GOLF - Gentlemen only, ladies forbidden
GOLF - Gentlemen only, ladies forbidden. The phrase that is sometimes supposed to be the origin of the word golf.
It seems hardly worth mentioning but, of course, the word golf wasn't coined as an acronym formed from 'gentlemen only, ladies forbidden'. In fact I do only mention it as it is one of those nonsense stories that circulate on the Internet and this may help cut down on the number of times it gets repeated.
'Golf', like most words that are said to be acronyms, isn't.
Golf is a very ancient game and the name is first used in print as early as 1457:
"And at e fut bal ande e golf be vtterly cryt downe and nocht vsyt."
This was part of a proclamation by James II of Scotland aimed at reducing the time that the populace spent playing golf and football , which were keeping his subjects away from archery practice. The edict was repeated later by James III and James IV, who called golf and football 'vnproffitable sportis'.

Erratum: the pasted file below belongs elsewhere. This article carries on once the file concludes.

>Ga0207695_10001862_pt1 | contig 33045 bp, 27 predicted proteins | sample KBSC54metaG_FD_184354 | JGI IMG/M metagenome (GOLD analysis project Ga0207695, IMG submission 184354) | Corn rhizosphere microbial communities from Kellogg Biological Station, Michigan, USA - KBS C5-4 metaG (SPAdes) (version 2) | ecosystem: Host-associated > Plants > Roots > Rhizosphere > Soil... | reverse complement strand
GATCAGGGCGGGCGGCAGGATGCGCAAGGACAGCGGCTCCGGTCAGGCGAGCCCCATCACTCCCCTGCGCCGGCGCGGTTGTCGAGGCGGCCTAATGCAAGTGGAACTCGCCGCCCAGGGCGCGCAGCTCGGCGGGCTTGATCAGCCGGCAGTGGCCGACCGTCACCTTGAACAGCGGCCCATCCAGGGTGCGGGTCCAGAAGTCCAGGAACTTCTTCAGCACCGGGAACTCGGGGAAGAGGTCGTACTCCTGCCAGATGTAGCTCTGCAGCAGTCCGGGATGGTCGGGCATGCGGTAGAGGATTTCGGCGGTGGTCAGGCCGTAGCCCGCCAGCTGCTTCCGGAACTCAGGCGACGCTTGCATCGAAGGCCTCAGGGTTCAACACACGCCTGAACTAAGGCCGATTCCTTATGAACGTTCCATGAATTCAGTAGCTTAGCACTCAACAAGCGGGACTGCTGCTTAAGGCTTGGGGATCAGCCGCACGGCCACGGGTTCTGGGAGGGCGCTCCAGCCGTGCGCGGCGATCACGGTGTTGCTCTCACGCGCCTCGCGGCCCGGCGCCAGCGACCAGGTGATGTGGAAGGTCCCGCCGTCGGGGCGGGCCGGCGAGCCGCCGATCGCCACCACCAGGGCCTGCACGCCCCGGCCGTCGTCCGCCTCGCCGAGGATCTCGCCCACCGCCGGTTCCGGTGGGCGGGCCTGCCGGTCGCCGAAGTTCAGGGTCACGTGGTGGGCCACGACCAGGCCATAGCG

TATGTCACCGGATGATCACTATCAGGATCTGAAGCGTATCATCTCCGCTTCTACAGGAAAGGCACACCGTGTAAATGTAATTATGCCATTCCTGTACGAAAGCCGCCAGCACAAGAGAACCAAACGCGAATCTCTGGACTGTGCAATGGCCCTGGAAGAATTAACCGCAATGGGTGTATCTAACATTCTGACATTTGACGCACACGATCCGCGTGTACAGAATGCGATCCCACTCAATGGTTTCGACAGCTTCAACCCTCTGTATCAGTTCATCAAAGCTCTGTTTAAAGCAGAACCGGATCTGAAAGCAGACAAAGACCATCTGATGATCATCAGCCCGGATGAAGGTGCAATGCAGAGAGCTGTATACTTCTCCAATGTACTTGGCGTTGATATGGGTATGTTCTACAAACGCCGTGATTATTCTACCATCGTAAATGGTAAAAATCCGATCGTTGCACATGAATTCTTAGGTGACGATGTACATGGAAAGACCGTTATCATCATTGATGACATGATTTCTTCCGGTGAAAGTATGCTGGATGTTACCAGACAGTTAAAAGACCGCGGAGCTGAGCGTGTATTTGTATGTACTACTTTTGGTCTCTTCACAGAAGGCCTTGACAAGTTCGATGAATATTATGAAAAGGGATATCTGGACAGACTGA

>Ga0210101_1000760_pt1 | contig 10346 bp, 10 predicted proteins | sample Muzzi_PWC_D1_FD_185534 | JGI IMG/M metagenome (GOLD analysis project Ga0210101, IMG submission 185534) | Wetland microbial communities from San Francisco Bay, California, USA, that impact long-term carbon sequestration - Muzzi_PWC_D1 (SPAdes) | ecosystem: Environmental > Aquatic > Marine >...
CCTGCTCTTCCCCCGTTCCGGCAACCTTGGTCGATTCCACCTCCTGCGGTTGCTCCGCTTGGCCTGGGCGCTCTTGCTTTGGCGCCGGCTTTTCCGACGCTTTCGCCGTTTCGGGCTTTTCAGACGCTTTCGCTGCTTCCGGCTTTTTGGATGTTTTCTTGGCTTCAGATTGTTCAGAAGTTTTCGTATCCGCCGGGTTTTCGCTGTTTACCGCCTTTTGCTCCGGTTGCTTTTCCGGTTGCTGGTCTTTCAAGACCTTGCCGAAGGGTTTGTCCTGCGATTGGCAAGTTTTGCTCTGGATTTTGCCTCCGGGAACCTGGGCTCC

There were many spellings of the word prior to the acceptance of the current spelling - goff, gowf, golf, goif, gof to name just a few. The unsupported idea that the word was formed from an acronym hardly explains how all the alternative spellings came into being. Acronyms are in fact a 20th century innovation and more than half a millennium too late to be the source of the name golf.
The real derivation of 'golf' is obscure and the subject of considerable dispute.